See How We Test Digital Cameras
I used Imatest to check the sharpness of the Elph’s lens and the noise in images. At the 24mm f/3 setting it scores 2,619 lines per picture height on a standard center-weighted sharpness test, an excellent result. Performance is strong through most of the frame, but in typical fashion for a pocket camera, the outer edges of images are a bit soft, scoring just 1,643 lines. This is lower than the 1,800 lines we want to see at a bare minimum.
At the 90mm position the aperture has narrowed to f/4, but the Elph still manages performance as strong 2,497 lines. Edge quality is worse than at the wide angle, 1,331 lines. At the longest point of zoom, the 240mm f/6.9 position, not only is light-gathering ability limited, the entirety of the image is on the soft side, showing 1,688 lines, with edges that drop to 1,321 lines.
The Elph 190 IS uses a CCD image sensor, a design not typically as good at the high ISO setting used in dim light—or when shooting in moderate light with a dim lens—when compared with more modern, premium CMOS image sensors. Imatest shows that the camera delivers a decent amount of noise, 1.4 percent, even its base ISO 100 sensitivity. Noise increases to, but doesn’t exceed, our 1.5 percent threshold at ISO 200.
Agressive in-camera noise reduction kicks in as sensitivity ramps up further. It drops to 1.3 percent at ISO 400 and jumps back to 1.5 percent at ISO 800. It’s not until you set the camera to its highest, ISO 1600, that noise exceeds 1.5 percent, hitting the 1.8 percent mark. A close look at images from our test scene lends some more insight. Image quality is very strong at ISO 100, and while there’s some slight blur at ISO 200, it’s just that, slight. Image quality is decent at ISO 400 as well. Fine lines are smudged together at ISO 800, and at ISO 1600 the entire frame appears blurred.
When you’re not taking images in brightly lit outdoor situations, the Elph is more likely to utilize its higher ISO settings. The reason is the lens. At its widest it’s an f/3, and narrows to f/4 around the midpoint of its zoom, and all the way down to f/6.9 when fully zoomed in. Despite the numbers increasing, this means that the lens captures progressively less light.
If you have a smartphone with an f1/.8 lens, which is pretty typical these days, your phone will capture nearly three times as much light in the same situation, allowing it to use a quicker shutter speed (to reduce blur) or a lower ISO (to get a cleaner, sharper image) than the Elph. At the telephoto end the difference is even more dramatic—the typical smartphone gathers 16 times the amount of light as the Elph. So, yes, the Canon has a big advantage in zooming compared with a smartphone, but it’s only useful in bright situations.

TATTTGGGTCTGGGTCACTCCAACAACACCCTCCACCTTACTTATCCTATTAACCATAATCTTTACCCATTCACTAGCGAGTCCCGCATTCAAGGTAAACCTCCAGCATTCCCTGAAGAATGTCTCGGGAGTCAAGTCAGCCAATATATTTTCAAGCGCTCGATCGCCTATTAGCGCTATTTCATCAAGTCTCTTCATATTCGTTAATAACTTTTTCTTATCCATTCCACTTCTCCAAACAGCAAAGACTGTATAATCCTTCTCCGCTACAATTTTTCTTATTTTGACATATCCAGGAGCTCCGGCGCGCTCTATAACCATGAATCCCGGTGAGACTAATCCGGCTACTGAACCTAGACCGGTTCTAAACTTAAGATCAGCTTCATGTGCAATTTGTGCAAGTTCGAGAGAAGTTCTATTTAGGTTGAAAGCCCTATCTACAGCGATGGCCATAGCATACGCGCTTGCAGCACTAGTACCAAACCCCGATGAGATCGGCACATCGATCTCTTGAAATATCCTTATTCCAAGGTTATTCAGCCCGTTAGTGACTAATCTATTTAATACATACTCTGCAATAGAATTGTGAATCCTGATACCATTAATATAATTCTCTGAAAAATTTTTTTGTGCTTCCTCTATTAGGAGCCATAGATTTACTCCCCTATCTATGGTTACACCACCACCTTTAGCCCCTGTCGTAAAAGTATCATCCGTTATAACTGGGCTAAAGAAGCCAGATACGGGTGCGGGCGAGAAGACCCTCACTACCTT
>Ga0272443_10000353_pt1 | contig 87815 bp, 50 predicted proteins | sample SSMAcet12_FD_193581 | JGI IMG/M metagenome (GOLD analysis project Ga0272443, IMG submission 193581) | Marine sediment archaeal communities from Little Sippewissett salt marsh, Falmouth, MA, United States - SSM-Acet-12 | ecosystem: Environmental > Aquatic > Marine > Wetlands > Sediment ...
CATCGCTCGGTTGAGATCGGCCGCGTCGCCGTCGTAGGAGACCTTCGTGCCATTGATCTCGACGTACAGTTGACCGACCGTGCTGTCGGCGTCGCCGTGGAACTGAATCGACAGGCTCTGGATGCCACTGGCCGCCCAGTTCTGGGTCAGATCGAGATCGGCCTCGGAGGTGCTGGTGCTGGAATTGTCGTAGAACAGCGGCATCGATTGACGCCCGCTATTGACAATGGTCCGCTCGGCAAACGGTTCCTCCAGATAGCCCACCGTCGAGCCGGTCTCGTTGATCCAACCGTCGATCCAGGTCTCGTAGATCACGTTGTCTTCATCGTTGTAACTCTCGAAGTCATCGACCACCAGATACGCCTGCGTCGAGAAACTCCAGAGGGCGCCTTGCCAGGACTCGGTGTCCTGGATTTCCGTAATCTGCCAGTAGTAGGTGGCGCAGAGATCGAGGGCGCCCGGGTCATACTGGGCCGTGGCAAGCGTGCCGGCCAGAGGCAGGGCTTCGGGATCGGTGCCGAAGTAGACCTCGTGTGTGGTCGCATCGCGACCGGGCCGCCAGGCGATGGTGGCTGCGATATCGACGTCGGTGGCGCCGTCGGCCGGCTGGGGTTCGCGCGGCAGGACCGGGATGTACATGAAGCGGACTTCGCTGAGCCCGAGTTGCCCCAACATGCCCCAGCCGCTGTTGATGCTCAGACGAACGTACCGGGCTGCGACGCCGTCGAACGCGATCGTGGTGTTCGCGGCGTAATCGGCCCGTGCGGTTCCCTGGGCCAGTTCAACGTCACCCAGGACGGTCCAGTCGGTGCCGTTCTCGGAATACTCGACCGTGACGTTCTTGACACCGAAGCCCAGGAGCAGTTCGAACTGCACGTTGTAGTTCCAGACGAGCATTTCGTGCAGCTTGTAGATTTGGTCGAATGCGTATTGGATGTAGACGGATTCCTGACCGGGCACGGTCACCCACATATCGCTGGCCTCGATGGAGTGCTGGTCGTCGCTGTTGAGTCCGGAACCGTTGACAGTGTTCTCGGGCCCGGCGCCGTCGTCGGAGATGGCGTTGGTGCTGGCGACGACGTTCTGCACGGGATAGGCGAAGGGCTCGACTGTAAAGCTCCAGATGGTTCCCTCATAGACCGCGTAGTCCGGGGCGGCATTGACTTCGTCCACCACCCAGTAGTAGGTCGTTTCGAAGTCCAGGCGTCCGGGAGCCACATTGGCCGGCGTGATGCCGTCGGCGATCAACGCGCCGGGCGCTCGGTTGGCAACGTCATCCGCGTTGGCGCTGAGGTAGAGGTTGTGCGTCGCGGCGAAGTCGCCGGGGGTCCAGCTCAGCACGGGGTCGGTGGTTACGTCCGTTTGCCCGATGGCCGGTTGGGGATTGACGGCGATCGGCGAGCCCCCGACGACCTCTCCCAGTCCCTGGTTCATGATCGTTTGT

Video is another drawback compared with the latest crop of phones, most of which have 4K recording capability at this point. The Elph doesn’t even do 1080p—its video is 720p at 30fps. Despite not packing a lot of pixels, details are clear, and while the high base noise means the footage is on the grainy side, the camera does a solid job keeping handheld video steady using its optical stabilization system, even at maximum zoom.
The Canon PowerShot Elph 190 IS has a few big advantages over a flagship smartphone—a long zoom lens, a low asking price, and a lack of recurring monthly payments to name a few. It also has some drawbacks—the CCD sensor means that high ISO image quality isn’t there, and those more sensitive settings will be used in middling light due to the modest f-stop.
We’re naming the Elph 190 IS our Editors’ Choice and awarding it a four-star rating, but it’s not the best camera for everyone. If you’re looking for something that’s very inexpensive, want a good zoom range, and understand its limitations when compared with the latest Galaxy or iPhone, it’s a solid pick. If you have a bigger budget, you can get a pocket camera that offers a more clear-cut advantage over top-tier phones.
If you want a long zoom lens with a more modern CMOS sensor, take a look at the Sony HX90V. The Olympus TG-5 is the best choice for underwater use, and has a bright lens, albeit one with a limited zoom. And the Canon G7 X Mark II has a brighter lens and an image sensor that’s many times larger than that of a smartphone, making it a great choice if you want a serious image quality upgrade in a pocketable form factor. But these cameras range in price from $450 to $700, placing them in a distinctly premium class compared with the low-cost Elph 190 IS.